Article: Successful Management of a Bankrupt Railroad - 1894
The Detroit Evening News had an article in regard to the management of the Detroit, Bay City & Alpena railroad that is flattering to the receiver. Of course during the receiver's management his principal outlay was for running expenses. When he assumed control of the road the receiver found it in good running order. The News article is as follows:
There is considerable quiet talk in railroad circles about the good work accomplished by Don M. Dickenson as receiver of the DBC&A railroad.
When Mr. Dickinson took hold of the road last fall it was badly demoralized.
The Farmers' Loan & Trust Co. had foreclosed a big mortgage for non-payment of interest, the pay roll of employees was several months behind, and the general outlook far from encouraging.
Up to that time the road had been principally used for logging operations. Ther log business having come practically to an end there was a great falling off in receipts, and nothing had been done to remedy this state of affairs by finding other business..
It was true that while the equipment was occupied in the log business satisfactory rates probably could not be afforded for miscellaneous freight and passenger traffic, but the falling off of the log business had left a mass of idle rolling stock on the company's hands, while Alpena and other towns which might be supplied by this route very generally adhered to the method of carriage by water navigation which was used prior to the railroad service. Lumber and other manufacturers, produce and outputs for exportation and trade continued to be sent very largely by water, the railroad being utilized only in cases of necessity.;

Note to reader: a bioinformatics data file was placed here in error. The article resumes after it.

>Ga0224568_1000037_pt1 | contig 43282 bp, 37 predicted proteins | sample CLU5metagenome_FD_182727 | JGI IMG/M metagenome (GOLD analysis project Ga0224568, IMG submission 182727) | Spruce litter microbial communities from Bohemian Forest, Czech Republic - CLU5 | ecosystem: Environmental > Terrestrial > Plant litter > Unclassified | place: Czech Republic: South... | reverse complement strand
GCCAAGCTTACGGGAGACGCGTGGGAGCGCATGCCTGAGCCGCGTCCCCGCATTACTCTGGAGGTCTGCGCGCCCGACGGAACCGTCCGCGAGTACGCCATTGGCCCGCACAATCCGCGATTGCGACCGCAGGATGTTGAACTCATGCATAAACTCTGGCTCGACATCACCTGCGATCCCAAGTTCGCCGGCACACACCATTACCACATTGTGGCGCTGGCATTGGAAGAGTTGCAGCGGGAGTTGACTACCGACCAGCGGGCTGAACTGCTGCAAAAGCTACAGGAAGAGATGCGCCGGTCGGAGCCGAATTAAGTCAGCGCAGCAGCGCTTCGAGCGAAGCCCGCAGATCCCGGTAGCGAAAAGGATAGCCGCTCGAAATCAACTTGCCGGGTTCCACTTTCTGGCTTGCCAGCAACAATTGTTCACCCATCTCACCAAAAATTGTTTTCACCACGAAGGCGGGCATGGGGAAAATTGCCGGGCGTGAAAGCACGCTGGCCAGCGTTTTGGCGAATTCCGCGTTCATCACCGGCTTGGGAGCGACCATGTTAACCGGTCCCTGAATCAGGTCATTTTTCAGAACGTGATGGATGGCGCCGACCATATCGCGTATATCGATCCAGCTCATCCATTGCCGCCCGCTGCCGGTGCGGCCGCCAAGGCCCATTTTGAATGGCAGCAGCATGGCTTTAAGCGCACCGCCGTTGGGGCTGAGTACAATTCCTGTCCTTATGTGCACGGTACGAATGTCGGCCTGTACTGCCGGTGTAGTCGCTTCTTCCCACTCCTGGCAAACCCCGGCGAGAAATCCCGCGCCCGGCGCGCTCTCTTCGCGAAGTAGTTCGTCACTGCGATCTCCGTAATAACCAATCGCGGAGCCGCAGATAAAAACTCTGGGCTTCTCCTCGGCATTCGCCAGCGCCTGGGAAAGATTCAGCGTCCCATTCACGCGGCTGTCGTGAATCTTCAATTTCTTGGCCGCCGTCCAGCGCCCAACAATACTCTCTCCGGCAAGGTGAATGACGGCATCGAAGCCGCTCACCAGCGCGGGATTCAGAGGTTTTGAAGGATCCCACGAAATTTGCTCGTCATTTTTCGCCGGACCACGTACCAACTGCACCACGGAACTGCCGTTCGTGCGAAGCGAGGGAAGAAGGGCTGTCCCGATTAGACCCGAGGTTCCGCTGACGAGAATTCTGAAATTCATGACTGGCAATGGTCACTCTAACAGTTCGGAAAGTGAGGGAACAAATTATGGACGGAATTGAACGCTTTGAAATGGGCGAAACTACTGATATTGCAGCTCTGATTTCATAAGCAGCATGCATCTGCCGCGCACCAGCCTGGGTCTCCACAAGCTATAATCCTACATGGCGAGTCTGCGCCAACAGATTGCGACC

Mr. Dickinson's first move was to engage good lieutenants. He was fortunate in securing as his general manager J. D. Hawks, formerly chief engineer of the Michigan Central and now general manager of the Citizens' Street Railway Co. Mr. Hawks went over the road and into every branch of it on a hand car. The general offices were removed to 12 Woodward avenue, and put in charge of George M. Crocker as auditor. As the company had no freight agent, a capable man was engaged for that position at $150 a month.
In spite of the depression of business from which the road suffered in common with others. Mr. Dickinson has since paid all the present and delinquent pay roll taxes and the entire floating debt of the company without having to ask the court for power to obtain money or credit. He has also put in many thousands of ties, repaired the bridges, built several miles of new fencing, and equipped the road with a telegraph system instead of the telephone, formally used.
In order to produce these results it was necessary to practice strict economy, both in purchasing and expending, insist on daily balance interest at the banks, withdraw the use of a Wagner parlor coach (running at a daily cost of $10), abandon the practice of issuing passes to shippers, and retrench in various other ways.
At the end of the first six months the road had $50,000 on hand and all expenses paid. This sum has been materially increased since the last statement filed in the United States courts, although $7,000 in state taxes had to be paid in July.
In the language of Auditor Crocker, "We have made it a point to break off something every month and sit on it."
The Farmers' Loan & Trust Co. are supposed to represent Drexel, Morgan & Co. They want the road sold as soon as possible, and after the interest on the bonds has been computed a sale may be ordered this fall. It is needless to say that the road will bring a higher price than anybody expected it would a year ago.